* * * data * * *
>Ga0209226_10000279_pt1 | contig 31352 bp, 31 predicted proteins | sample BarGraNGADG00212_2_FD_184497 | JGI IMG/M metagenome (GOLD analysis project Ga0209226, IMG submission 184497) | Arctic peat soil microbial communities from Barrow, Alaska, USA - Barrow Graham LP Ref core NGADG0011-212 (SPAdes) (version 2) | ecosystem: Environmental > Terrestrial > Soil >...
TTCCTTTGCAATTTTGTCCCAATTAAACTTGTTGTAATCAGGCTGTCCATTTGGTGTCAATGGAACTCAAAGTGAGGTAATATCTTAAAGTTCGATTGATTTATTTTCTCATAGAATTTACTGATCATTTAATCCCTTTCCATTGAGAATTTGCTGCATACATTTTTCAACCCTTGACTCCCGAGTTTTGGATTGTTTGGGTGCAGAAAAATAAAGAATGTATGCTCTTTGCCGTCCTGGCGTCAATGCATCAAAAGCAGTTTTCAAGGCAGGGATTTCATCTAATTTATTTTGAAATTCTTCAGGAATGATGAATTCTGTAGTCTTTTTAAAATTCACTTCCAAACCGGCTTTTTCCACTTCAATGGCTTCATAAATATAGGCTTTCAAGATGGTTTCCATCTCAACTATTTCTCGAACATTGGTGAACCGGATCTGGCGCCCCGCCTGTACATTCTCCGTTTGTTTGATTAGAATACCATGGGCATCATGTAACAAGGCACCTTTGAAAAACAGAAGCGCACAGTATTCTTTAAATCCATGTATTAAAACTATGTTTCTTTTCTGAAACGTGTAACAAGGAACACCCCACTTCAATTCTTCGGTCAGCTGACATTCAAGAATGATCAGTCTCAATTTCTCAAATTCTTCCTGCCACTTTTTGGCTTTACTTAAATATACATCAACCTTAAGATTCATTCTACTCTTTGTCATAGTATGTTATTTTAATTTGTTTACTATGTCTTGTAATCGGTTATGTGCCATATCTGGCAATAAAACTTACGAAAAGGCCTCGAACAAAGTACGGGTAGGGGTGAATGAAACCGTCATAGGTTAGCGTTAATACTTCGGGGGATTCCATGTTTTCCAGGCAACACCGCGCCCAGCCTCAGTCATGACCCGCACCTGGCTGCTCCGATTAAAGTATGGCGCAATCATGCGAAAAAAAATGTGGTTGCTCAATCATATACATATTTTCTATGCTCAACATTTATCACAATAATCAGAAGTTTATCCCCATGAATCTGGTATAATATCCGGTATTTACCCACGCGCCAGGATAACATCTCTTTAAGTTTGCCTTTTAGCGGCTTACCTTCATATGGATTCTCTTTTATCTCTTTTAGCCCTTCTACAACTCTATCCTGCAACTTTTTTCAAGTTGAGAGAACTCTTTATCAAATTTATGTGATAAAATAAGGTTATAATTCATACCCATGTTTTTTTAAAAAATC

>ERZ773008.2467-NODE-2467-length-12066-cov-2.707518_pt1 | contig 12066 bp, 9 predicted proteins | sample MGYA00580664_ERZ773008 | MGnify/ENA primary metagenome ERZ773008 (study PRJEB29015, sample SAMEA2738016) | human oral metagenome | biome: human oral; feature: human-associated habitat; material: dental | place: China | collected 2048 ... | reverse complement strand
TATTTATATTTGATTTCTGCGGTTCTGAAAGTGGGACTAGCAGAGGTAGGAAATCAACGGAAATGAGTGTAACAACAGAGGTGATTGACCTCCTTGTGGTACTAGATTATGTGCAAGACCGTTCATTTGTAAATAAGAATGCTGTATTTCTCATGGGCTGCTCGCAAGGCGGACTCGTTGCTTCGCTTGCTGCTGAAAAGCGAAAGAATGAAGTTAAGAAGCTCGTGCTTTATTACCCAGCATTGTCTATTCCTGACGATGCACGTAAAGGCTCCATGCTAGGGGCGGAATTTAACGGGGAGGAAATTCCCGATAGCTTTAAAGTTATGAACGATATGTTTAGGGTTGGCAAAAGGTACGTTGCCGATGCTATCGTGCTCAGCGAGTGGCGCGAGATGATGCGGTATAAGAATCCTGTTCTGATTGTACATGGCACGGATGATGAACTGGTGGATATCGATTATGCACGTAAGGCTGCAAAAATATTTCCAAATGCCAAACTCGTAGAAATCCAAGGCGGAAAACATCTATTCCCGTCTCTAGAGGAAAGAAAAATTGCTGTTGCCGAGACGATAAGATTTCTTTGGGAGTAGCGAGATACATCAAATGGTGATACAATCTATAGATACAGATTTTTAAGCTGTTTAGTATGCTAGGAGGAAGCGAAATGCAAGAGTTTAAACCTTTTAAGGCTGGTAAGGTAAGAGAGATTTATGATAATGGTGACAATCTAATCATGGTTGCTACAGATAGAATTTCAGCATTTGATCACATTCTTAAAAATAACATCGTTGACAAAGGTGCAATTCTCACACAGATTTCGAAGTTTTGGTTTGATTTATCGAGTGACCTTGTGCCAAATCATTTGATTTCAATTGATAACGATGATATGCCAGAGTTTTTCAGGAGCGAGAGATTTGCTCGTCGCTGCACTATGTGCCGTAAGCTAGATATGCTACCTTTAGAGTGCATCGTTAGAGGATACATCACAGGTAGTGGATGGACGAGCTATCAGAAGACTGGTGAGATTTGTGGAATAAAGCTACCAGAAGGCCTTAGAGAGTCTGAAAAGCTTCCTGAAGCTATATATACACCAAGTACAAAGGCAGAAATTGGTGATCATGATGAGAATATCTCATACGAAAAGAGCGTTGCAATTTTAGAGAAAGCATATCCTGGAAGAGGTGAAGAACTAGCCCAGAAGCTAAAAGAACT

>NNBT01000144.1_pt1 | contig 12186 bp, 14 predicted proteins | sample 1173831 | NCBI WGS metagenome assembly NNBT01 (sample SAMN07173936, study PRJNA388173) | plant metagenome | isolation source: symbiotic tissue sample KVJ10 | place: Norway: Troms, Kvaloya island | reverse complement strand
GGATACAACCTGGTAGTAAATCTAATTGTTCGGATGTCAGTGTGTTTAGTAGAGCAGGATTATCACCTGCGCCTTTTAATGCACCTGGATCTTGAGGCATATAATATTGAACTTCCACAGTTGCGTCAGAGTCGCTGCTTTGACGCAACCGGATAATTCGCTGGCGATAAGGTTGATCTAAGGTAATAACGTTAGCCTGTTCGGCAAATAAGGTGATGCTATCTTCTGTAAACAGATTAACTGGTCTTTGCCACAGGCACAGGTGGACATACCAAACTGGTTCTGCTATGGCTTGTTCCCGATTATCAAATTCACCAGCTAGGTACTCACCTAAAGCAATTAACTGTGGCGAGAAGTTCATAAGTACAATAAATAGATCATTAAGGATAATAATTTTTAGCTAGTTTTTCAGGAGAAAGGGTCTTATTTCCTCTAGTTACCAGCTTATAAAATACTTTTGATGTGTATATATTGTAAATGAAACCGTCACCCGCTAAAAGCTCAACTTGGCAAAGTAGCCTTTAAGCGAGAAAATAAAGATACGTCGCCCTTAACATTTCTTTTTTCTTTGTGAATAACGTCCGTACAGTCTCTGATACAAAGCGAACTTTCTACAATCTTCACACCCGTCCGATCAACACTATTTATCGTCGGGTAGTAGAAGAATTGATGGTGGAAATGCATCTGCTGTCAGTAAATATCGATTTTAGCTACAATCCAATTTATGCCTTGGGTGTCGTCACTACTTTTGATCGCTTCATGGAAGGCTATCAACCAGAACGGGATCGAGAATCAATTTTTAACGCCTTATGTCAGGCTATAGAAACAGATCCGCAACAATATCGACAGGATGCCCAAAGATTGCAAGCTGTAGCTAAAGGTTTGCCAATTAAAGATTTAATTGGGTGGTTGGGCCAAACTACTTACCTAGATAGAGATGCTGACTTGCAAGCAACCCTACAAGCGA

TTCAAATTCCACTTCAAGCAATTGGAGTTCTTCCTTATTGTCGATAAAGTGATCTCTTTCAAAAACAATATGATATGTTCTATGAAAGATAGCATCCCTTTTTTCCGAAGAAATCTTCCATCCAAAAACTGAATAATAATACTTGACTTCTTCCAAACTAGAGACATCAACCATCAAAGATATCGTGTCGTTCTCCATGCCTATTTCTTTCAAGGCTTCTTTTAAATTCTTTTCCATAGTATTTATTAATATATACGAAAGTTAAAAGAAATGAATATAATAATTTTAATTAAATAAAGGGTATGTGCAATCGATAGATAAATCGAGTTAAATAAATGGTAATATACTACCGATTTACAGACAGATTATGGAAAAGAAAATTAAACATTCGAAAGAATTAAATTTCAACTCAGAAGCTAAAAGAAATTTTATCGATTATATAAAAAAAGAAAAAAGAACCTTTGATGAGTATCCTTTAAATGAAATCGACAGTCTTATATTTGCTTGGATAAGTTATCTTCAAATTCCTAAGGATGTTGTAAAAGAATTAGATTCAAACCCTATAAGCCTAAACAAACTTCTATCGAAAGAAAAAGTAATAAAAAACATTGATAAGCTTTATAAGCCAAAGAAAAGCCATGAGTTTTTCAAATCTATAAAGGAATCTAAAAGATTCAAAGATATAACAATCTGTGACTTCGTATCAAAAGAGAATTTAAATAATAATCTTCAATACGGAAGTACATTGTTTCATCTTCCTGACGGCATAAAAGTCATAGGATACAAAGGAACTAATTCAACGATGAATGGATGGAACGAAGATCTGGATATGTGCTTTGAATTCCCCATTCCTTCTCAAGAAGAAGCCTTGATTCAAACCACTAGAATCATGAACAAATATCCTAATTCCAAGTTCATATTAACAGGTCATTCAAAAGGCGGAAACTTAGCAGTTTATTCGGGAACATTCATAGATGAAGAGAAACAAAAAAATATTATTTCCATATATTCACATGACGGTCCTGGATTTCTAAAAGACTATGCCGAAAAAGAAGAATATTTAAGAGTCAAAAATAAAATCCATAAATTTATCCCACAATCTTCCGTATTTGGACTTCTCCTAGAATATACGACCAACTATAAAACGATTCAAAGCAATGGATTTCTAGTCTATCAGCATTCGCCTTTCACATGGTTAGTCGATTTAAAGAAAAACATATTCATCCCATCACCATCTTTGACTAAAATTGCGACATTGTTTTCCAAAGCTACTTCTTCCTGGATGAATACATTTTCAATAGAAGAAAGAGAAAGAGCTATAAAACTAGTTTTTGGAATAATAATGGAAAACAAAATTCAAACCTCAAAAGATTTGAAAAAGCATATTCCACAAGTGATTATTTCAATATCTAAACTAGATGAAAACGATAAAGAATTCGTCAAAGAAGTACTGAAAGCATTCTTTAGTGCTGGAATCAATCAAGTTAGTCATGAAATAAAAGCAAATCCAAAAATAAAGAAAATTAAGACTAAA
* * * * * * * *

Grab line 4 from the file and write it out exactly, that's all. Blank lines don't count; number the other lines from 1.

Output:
TATTTATATTTGATTTCTGCGGTTCTGAAAGTGGGACTAGCAGAGGTAGGAAATCAACGGAAATGAGTGTAACAACAGAGGTGATTGACCTCCTTGTGGTACTAGATTATGTGCAAGACCGTTCATTTGTAAATAAGAATGCTGTATTTCTCATGGGCTGCTCGCAAGGCGGACTCGTTGCTTCGCTTGCTGCTGAAAAGCGAAAGAATGAAGTTAAGAAGCTCGTGCTTTATTACCCAGCATTGTCTATTCCTGACGATGCACGTAAAGGCTCCATGCTAGGGGCGGAATTTAACGGGGAGGAAATTCCCGATAGCTTTAAAGTTATGAACGATATGTTTAGGGTTGGCAAAAGGTACGTTGCCGATGCTATCGTGCTCAGCGAGTGGCGCGAGATGATGCGGTATAAGAATCCTGTTCTGATTGTACATGGCACGGATGATGAACTGGTGGATATCGATTATGCACGTAAGGCTGCAAAAATATTTCCAAATGCCAAACTCGTAGAAATCCAAGGCGGAAAACATCTATTCCCGTCTCTAGAGGAAAGAAAAATTGCTGTTGCCGAGACGATAAGATTTCTTTGGGAGTAGCGAGATACATCAAATGGTGATACAATCTATAGATACAGATTTTTAAGCTGTTTAGTATGCTAGGAGGAAGCGAAATGCAAGAGTTTAAACCTTTTAAGGCTGGTAAGGTAAGAGAGATTTATGATAATGGTGACAATCTAATCATGGTTGCTACAGATAGAATTTCAGCATTTGATCACATTCTTAAAAATAACATCGTTGACAAAGGTGCAATTCTCACACAGATTTCGAAGTTTTGGTTTGATTTATCGAGTGACCTTGTGCCAAATCATTTGATTTCAATTGATAACGATGATATGCCAGAGTTTTTCAGGAGCGAGAGATTTGCTCGTCGCTGCACTATGTGCCGTAAGCTAGATATGCTACCTTTAGAGTGCATCGTTAGAGGATACATCACAGGTAGTGGATGGACGAGCTATCAGAAGACTGGTGAGATTTGTGGAATAAAGCTACCAGAAGGCCTTAGAGAGTCTGAAAAGCTTCCTGAAGCTATATATACACCAAGTACAAAGGCAGAAATTGGTGATCATGATGAGAATATCTCATACGAAAAGAGCGTTGCAATTTTAGAGAAAGCATATCCTGGAAGAGGTGAAGAACTAGCCCAGAAGCTAAAAGAACT